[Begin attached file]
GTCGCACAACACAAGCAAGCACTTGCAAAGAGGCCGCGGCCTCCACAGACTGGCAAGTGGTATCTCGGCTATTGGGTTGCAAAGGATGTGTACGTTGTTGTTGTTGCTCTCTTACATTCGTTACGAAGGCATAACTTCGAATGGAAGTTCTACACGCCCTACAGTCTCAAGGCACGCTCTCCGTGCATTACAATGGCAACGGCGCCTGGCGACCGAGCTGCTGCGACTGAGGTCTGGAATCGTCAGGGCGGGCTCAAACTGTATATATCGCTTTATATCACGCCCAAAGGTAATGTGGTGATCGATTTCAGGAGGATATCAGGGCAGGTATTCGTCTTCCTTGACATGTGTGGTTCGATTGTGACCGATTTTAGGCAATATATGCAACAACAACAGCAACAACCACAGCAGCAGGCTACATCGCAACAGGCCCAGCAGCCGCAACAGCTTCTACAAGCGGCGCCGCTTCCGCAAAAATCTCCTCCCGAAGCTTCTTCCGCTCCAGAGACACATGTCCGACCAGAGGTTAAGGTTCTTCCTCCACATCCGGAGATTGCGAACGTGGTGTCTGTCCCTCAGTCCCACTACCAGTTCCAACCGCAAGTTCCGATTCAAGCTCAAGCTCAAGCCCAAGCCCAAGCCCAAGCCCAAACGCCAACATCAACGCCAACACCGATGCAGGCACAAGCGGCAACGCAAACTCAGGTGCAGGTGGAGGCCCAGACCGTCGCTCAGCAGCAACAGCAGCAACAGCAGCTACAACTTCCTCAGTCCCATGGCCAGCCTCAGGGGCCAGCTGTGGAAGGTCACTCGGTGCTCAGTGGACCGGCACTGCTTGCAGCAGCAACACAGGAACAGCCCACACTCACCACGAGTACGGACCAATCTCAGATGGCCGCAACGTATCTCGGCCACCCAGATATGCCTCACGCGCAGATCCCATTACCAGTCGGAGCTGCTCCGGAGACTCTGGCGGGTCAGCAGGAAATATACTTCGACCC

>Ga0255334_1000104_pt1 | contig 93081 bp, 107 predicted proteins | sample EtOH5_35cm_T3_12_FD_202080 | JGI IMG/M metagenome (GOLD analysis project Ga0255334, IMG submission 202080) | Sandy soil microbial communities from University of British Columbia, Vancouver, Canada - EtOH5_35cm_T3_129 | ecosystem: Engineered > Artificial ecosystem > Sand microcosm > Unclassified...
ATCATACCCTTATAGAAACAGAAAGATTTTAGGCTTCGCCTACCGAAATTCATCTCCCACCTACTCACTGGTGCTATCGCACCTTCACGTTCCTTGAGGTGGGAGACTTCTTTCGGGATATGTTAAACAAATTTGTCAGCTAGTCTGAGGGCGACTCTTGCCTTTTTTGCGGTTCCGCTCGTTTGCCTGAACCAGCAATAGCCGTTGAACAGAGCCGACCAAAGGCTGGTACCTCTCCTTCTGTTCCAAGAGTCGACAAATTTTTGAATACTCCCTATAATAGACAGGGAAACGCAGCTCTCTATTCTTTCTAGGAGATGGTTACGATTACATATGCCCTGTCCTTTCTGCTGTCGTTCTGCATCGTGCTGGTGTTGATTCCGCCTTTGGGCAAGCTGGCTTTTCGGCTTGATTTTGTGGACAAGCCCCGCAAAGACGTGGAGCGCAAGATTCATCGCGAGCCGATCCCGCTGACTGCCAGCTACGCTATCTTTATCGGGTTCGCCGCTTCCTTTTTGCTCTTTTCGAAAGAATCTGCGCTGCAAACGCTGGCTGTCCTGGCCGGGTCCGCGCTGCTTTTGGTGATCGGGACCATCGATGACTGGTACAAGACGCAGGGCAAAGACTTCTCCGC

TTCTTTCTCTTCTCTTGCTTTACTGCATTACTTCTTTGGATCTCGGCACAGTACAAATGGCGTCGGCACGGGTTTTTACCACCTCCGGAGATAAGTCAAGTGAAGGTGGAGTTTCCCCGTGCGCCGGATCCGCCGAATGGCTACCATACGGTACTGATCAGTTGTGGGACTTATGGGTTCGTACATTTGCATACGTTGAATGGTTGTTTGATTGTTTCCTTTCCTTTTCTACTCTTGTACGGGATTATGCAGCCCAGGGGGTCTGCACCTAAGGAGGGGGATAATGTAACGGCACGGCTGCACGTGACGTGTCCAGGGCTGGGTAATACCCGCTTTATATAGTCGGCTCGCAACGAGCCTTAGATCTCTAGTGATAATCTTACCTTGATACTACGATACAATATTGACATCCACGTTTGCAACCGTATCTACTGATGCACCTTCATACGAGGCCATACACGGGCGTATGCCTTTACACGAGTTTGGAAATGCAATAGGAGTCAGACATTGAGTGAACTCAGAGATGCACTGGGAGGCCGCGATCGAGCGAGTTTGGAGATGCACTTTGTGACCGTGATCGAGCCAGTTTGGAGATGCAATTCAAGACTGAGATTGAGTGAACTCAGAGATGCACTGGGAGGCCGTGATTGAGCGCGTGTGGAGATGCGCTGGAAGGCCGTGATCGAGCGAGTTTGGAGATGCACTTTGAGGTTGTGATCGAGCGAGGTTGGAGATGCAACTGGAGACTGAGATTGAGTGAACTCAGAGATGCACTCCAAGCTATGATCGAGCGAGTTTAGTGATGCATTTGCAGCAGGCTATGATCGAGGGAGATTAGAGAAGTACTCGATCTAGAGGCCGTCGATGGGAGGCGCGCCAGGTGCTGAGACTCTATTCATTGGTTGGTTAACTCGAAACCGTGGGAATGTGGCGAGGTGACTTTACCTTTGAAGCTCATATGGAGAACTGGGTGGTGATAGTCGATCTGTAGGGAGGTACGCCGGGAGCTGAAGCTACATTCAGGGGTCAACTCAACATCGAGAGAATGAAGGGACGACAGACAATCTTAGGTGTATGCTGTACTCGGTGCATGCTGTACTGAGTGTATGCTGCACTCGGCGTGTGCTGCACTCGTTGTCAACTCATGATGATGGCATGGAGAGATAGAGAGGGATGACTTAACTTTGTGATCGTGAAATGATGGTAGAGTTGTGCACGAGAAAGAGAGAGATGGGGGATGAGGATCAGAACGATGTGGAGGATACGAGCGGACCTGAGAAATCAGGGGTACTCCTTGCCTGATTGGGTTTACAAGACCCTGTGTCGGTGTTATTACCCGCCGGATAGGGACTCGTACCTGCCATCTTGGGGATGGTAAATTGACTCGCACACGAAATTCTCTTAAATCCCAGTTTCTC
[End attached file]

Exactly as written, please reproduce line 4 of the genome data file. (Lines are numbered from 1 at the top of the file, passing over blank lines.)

TTCTTTCTCTTCTCTTGCTTTACTGCATTACTTCTTTGGATCTCGGCACAGTACAAATGGCGTCGGCACGGGTTTTTACCACCTCCGGAGATAAGTCAAGTGAAGGTGGAGTTTCCCCGTGCGCCGGATCCGCCGAATGGCTACCATACGGTACTGATCAGTTGTGGGACTTATGGGTTCGTACATTTGCATACGTTGAATGGTTGTTTGATTGTTTCCTTTCCTTTTCTACTCTTGTACGGGATTATGCAGCCCAGGGGGTCTGCACCTAAGGAGGGGGATAATGTAACGGCACGGCTGCACGTGACGTGTCCAGGGCTGGGTAATACCCGCTTTATATAGTCGGCTCGCAACGAGCCTTAGATCTCTAGTGATAATCTTACCTTGATACTACGATACAATATTGACATCCACGTTTGCAACCGTATCTACTGATGCACCTTCATACGAGGCCATACACGGGCGTATGCCTTTACACGAGTTTGGAAATGCAATAGGAGTCAGACATTGAGTGAACTCAGAGATGCACTGGGAGGCCGCGATCGAGCGAGTTTGGAGATGCACTTTGTGACCGTGATCGAGCCAGTTTGGAGATGCAATTCAAGACTGAGATTGAGTGAACTCAGAGATGCACTGGGAGGCCGTGATTGAGCGCGTGTGGAGATGCGCTGGAAGGCCGTGATCGAGCGAGTTTGGAGATGCACTTTGAGGTTGTGATCGAGCGAGGTTGGAGATGCAACTGGAGACTGAGATTGAGTGAACTCAGAGATGCACTCCAAGCTATGATCGAGCGAGTTTAGTGATGCATTTGCAGCAGGCTATGATCGAGGGAGATTAGAGAAGTACTCGATCTAGAGGCCGTCGATGGGAGGCGCGCCAGGTGCTGAGACTCTATTCATTGGTTGGTTAACTCGAAACCGTGGGAATGTGGCGAGGTGACTTTACCTTTGAAGCTCATATGGAGAACTGGGTGGTGATAGTCGATCTGTAGGGAGGTACGCCGGGAGCTGAAGCTACATTCAGGGGTCAACTCAACATCGAGAGAATGAAGGGACGACAGACAATCTTAGGTGTATGCTGTACTCGGTGCATGCTGTACTGAGTGTATGCTGCACTCGGCGTGTGCTGCACTCGTTGTCAACTCATGATGATGGCATGGAGAGATAGAGAGGGATGACTTAACTTTGTGATCGTGAAATGATGGTAGAGTTGTGCACGAGAAAGAGAGAGATGGGGGATGAGGATCAGAACGATGTGGAGGATACGAGCGGACCTGAGAAATCAGGGGTACTCCTTGCCTGATTGGGTTTACAAGACCCTGTGTCGGTGTTATTACCCGCCGGATAGGGACTCGTACCTGCCATCTTGGGGATGGTAAATTGACTCGCACACGAAATTCTCTTAAATCCCAGTTTCTC